HOURGLASS

9am.
A dustcart trails cherry blossom in bridal chaos. Traffic roulette spins on who’s gonna carry the scent bouquet. A guy asks strangers for money and his words rehearse legitimacy through an ice show of withdrawal. £21 for shelter, he says. I don’t ask what sort of shelter he means.

9.15am.
I sit in a cafe and mourn the loss of cold coffee and stale nicotine. Normality filters everything from this windowed street life and I wander too far into the sideshows and circus tents to remember what it was like.

9.20am.
There’s a snake oil cure splashed out across repose and the scream of surrender.  The sun shines but the shadows still fall flat no matter what they wanted to be. I run the tips of my fingers through the filigreed agony of a thousand nights and watch the debris burn off in fireflies. It seems like I can only see the freaks in mirrors these days.

9.30am.
A streetcleaner calls symphony in crisp packets and paper cups. There is a girl sat in an abandoned doorway, every part of her life is covered in filth. She watches the stumpy machine, like it’s on TV, like it could mean something in another life. The brushes sweep grey spirals around her but she is too much rubbish for even the dust collector to recognise. Some people are measured for a coffin the day all return tickets get cancelled. I buy her breakfast and it’s me has to do all the crying because there’s only survival left in her.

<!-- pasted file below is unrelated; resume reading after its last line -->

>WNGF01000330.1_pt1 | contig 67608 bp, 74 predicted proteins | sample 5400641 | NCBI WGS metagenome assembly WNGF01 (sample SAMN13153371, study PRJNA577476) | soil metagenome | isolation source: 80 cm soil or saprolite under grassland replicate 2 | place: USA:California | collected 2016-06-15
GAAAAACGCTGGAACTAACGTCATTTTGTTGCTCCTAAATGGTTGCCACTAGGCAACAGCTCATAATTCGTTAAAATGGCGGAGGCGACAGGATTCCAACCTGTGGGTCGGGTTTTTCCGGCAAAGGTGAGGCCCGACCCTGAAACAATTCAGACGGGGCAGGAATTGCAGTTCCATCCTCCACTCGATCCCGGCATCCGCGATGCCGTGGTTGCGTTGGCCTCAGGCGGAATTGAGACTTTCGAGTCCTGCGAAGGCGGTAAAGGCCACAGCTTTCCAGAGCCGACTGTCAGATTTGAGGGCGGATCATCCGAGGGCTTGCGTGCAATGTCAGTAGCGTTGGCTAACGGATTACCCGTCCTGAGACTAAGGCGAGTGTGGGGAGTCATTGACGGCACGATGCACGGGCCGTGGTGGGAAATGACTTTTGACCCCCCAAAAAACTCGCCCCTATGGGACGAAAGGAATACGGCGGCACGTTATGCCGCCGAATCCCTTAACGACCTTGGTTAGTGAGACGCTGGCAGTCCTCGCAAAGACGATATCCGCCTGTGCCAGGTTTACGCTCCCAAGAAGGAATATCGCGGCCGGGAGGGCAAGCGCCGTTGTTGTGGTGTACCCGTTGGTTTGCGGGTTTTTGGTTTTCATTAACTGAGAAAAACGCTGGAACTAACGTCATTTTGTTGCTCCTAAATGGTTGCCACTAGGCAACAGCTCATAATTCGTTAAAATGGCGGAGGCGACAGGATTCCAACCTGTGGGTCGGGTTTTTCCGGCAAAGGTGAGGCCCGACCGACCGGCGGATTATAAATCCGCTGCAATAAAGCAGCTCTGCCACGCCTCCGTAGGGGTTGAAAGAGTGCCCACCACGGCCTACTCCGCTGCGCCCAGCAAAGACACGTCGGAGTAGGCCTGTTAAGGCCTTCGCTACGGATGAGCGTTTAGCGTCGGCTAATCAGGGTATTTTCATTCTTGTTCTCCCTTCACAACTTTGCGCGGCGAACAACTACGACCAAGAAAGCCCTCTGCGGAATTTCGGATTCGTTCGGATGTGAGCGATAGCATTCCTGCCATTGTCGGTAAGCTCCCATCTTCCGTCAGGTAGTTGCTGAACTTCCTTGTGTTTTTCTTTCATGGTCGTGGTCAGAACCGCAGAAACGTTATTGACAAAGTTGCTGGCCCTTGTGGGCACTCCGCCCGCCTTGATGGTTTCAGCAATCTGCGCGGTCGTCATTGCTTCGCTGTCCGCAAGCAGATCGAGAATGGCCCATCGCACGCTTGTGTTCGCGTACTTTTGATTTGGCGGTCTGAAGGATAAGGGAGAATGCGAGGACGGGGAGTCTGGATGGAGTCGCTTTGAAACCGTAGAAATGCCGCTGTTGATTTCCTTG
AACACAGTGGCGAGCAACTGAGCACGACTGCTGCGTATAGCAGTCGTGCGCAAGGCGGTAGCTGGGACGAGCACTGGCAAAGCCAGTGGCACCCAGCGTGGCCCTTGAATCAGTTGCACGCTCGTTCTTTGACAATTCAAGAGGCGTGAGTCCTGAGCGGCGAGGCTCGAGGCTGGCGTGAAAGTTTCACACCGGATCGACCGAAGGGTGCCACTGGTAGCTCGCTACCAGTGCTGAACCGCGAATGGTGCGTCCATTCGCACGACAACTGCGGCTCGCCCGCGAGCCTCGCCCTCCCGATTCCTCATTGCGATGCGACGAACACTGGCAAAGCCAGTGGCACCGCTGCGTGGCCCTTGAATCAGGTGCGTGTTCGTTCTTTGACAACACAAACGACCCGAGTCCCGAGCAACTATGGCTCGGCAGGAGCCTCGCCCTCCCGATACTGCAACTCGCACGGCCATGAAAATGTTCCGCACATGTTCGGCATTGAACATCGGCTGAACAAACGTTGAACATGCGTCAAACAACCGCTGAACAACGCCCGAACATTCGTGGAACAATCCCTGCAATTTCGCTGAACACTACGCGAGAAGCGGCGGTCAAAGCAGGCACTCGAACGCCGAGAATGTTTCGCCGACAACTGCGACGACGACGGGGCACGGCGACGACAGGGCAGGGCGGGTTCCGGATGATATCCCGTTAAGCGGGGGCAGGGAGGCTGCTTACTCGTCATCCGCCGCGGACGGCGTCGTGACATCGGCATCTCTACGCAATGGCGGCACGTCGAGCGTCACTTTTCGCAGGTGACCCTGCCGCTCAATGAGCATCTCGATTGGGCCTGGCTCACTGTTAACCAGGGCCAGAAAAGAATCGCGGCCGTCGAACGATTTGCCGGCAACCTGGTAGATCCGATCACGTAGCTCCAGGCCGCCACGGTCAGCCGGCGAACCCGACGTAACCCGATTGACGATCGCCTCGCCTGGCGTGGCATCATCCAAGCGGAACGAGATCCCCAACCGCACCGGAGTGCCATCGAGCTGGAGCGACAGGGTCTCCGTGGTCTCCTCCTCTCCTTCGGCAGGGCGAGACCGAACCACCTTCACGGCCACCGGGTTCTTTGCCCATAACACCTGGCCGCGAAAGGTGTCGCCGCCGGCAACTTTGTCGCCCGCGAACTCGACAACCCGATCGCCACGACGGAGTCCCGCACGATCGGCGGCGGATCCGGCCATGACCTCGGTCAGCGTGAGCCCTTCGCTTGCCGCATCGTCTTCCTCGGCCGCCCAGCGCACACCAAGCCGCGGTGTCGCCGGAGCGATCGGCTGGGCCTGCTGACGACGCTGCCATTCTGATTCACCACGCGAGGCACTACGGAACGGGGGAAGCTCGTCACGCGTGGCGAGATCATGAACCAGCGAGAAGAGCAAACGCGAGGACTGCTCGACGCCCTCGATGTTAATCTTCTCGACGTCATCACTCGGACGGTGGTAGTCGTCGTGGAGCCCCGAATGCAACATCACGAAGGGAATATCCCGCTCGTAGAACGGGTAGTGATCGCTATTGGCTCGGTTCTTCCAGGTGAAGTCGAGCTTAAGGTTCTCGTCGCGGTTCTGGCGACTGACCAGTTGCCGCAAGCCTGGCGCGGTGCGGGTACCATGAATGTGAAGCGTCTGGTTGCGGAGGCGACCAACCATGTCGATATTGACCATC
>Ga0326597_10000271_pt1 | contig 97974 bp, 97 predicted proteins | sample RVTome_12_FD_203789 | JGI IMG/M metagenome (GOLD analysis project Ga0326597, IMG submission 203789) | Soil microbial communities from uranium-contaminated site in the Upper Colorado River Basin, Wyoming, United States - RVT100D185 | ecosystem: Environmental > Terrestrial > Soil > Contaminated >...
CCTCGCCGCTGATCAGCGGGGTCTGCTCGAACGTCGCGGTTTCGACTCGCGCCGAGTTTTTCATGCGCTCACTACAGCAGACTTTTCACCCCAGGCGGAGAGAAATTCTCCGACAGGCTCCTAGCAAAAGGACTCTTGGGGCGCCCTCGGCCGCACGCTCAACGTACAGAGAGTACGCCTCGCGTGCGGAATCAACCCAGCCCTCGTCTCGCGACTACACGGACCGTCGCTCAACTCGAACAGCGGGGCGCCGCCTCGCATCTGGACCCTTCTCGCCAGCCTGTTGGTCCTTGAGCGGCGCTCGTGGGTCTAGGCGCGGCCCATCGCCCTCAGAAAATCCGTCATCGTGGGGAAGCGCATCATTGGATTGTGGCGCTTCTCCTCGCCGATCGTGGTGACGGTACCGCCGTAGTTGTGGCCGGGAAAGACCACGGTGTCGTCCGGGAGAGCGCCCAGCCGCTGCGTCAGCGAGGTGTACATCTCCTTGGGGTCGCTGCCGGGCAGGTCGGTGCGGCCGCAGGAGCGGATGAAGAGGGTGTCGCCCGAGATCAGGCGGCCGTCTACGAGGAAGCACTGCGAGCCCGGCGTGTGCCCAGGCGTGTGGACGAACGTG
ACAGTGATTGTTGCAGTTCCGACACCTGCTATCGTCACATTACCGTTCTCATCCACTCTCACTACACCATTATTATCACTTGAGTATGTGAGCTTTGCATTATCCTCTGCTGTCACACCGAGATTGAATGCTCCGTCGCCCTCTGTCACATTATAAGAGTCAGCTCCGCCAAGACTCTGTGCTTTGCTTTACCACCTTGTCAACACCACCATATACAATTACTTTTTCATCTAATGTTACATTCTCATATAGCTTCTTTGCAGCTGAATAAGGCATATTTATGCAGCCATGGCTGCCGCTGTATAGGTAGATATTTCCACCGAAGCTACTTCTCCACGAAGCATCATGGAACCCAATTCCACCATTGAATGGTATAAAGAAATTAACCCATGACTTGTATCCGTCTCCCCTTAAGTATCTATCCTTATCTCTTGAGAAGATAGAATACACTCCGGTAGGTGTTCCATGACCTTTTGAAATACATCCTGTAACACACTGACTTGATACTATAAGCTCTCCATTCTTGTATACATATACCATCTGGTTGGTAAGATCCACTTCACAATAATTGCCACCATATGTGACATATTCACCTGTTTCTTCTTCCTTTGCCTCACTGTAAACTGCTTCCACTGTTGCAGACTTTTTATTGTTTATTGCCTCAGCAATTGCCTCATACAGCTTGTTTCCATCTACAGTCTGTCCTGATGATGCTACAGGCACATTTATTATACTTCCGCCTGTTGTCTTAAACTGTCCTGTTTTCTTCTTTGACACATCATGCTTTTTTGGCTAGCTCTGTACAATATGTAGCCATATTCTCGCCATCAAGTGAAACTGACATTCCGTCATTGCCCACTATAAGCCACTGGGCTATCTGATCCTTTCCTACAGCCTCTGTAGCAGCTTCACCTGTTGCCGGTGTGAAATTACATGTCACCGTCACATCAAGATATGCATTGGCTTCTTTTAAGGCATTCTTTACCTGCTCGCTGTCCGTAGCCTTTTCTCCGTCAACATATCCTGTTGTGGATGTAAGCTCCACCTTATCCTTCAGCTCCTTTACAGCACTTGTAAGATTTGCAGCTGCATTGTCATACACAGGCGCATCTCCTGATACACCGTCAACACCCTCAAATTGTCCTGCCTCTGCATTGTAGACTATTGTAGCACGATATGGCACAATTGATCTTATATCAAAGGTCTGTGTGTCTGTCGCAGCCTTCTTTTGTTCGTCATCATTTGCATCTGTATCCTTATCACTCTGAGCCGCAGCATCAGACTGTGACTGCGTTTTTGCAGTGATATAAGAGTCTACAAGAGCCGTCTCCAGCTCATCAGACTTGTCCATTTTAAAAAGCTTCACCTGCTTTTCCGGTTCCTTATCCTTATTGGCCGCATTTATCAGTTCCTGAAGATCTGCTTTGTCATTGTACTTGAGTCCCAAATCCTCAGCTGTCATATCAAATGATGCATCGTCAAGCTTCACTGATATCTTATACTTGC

9.50am.
I go to the polling station. Seems like the people who deserve to vote the most don’t get one. A gymkhana of rosettes talk outside, one candidate asks for my card number and tells me the grass needs cutting in this town. I shut my eyes and pretend it’s the sun. I’ve already raked through the canker of promises to find the ones who will do the least amount of damage. He smiles and I know there are only pencils and bad choices on the inside.

10.am.
The bank is full of old people. I transfer money from one account to another as easy as remembering my address. The automatic door keeps opening even though no one comes in. Ghosts of past employees, we joke as the roar of contrition plays Bach in the corner and I search out deliverance on my iPod. When I try to leave the door twitches like it doesn’t want to let me go. I turn the music up to max and let oblivion take me.

 

©2017 Jac Forsyth

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